The Solution — Design and Production
Following discussions with the architects and consultants, Gillespie proposed a cantilever car arrangement supported off the rear wall. To provide for top-car clearance and refuge space required by code, Gillespie intended to employ its Low Overhead Safety System. This system is composed of rail-mounted steel safety bumpers operated by 12-VDC actuators. These safety bumpers are designed for substantial dynamic loads. Normal use requires the operator to deploy them from the upper landing lobby using the upper landing access key. In addition, a secondary protection involves the automatic detection of persons or objects on top of the canopy, thereby deploying the safety bumpers if someone were to get onto the car top without operating the safety system. Both the normal access and automatic detection operations of the safety system put the car in inspection mode and take the car out of operation. Due to the limited overhead, the cab height was reduced from a normal height of 8 ft to 7 ft, 3 in., which still allowed for a stainless-steel ceiling with LED downlights underneath the canopy. The door height was limited to 6 ft, 8 in.
In laying out the car in the available hoistway space, it was determined that the right-side entrances would need to be two-speed side-opening doors, while the front opening could be a single-speed door. Gillespie normaly prefers to employ a common strike jamb when doing an adjacent-opening cab, but that was not possible due to space constraints. Therefore, this opening arrangement shares a common corner for the door returns.
The elevator provided has a 6-ft, 5-1/4-in. X 6-ft, 3/4-in. platform within a 7-ft, 6-in. X 7-ft, 4-in. clear shaft. The travel is 14 ft, 1-3/4 in., serving the three adjacent landings. The capacity is 2,500 lb at a speed of 100 ft/min.
The outside building wall was more than 12 in. from the car canopy, which violates code. No car-top handrails in the industry can fold down enough to allow for the limited overhead of 9 ft, 2 in. Instead, Gillespie proposed a metal extension, built into the canopy, to fill the gap on the building wall side. The state code authorities granted approval for this, stipulating that the extension be designed to support the same loads the code requires for the canopy.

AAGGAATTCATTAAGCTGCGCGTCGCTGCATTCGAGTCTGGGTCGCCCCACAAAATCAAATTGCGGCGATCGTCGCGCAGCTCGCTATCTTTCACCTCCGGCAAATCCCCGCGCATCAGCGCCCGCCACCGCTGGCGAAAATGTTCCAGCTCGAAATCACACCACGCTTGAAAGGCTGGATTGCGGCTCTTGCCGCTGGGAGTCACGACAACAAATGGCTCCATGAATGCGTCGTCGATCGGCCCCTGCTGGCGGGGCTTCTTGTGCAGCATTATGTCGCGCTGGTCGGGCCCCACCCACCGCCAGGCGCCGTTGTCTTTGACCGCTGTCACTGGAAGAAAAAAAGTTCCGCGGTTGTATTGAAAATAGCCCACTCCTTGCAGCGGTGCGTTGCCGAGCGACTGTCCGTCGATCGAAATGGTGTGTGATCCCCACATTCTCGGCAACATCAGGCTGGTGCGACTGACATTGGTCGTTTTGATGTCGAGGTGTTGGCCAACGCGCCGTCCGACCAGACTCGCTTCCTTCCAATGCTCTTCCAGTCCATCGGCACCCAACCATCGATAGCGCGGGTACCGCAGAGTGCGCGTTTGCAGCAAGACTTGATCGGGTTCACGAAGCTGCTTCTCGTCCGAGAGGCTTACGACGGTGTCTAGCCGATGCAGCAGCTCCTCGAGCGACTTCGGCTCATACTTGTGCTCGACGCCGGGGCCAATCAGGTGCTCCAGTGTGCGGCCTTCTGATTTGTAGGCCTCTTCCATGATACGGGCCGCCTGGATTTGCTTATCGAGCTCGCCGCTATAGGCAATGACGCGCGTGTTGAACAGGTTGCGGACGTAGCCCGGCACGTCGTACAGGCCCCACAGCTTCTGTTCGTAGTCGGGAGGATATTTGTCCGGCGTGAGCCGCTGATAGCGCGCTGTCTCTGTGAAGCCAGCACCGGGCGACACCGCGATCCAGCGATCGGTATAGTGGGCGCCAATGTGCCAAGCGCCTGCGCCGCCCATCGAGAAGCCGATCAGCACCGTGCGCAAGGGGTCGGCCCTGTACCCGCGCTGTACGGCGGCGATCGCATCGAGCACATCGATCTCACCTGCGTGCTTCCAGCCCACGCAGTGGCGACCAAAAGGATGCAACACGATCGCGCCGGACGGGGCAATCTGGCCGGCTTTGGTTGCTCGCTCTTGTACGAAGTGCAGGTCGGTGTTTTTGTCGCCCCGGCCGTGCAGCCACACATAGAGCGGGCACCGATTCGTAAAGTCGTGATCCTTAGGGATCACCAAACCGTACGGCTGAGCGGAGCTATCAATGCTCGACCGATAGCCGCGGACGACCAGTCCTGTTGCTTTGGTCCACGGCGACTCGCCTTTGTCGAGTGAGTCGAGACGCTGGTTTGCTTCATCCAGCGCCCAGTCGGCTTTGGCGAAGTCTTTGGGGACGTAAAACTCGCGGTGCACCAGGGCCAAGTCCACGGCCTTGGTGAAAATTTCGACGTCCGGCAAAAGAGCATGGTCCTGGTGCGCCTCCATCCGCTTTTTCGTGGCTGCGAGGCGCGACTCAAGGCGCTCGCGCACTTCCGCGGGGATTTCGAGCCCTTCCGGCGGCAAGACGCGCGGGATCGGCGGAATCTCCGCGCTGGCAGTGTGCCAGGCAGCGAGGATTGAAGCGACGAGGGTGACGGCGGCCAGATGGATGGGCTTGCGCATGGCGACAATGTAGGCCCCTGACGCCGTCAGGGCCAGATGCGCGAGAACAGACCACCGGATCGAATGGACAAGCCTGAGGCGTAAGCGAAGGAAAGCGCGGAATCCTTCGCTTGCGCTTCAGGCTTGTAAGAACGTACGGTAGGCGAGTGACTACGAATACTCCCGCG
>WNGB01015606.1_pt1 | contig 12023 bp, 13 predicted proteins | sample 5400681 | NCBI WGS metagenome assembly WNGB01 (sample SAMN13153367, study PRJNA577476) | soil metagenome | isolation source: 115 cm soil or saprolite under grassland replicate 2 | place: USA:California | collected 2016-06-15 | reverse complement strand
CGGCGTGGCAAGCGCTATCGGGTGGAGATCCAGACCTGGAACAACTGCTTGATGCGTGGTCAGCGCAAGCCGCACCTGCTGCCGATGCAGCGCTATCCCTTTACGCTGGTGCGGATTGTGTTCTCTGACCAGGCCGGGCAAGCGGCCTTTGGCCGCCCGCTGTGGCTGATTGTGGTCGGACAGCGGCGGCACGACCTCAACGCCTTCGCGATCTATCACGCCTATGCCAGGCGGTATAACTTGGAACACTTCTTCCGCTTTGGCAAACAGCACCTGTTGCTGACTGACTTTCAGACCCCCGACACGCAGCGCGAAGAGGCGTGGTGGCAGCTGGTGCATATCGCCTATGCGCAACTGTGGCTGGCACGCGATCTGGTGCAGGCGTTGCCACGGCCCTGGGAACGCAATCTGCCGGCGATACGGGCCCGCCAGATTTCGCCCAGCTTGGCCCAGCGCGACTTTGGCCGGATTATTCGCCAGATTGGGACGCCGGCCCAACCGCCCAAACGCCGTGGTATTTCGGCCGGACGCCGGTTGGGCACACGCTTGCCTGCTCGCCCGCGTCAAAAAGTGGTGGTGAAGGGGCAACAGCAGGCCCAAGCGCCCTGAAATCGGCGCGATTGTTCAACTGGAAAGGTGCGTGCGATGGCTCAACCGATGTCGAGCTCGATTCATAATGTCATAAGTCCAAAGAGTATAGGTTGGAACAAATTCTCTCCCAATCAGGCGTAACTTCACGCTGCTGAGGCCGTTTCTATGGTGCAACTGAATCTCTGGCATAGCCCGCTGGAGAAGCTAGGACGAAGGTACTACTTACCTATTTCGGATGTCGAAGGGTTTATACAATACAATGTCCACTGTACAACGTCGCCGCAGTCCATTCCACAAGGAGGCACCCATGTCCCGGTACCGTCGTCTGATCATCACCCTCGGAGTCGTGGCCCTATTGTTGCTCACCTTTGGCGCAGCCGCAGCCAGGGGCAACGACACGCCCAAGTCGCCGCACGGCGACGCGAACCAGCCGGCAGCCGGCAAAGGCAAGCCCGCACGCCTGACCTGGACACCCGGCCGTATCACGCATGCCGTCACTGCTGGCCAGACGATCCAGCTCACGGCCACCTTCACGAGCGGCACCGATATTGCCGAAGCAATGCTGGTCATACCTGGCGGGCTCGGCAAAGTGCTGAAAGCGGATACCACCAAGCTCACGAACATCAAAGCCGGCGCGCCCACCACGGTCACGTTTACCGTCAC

To allow for a cantilever car-frame design, the guide rails were supported by substantial structural square tubing, attached at the pit floor, building wall and shaft ceiling above. A telescopic cylinder and matching power unit from ITI Hydraulik was used to lift the car. Due to the glass cab, the platform was isolated from the car frame using Lord’s isolators.
The custom nature of the cab and entrances required us to employ the services of a company that could not only build a stainless-steel-and-glass cab, but one that also had an unusual adjacent opening arrangement. The door operator chosen was a flat-belt operator available through Unitec, the Otis AT 400 linear operator. This was required to reduce the operator height so that upper-car clearances could be met at car overtravel. In addition, the cab and entrances needed to be finished on both sides. Gillespie went to Elevator Manufacturing of Benton, Washington, knowing the combination of door operator, arrangement and style required an imaginative combination of door hardware.
For the car and hall fixtures, Gillespie employed Innovation Industries, Inc., which was able to produce the tall and narrow custom hall stations. Motion Control Engineering, Inc., provided the custom controller, which had to be designed for both normal elevator operation and the operation of the Low Overhead Safety System. As it turned out, satisfying the design requirements for the cab, entrances and fixtures was the most difficult aspect of designing and building this unusual elevator.
To gain access to the car top, it is necessary to put the car into access-enable mode at the car station, open the car and hall doors and lower the car using the access key until the access limit switch stops the elevator at a good working height. This action will cause the safety bumpers to automatically deploy, allowing access to the car top. If the access key is not used and the doors are opened with the elevator parked at a lower landing, the act of stepping out onto the car top will cause the safety system to deploy through physical detection. It is physically impossible for the elevator to rise to the upper landing when the safety system is deployed.
To place the elevator back into service, one must exit the car top and, with the door held open, raise the car using the access key until the doors are engaged and the car is level with the uppermost landing. The safety bumpers will automatically retract out of the way of the elevator as it is raised. At the car-operating panel, one must use the access key to place the car back to normal service.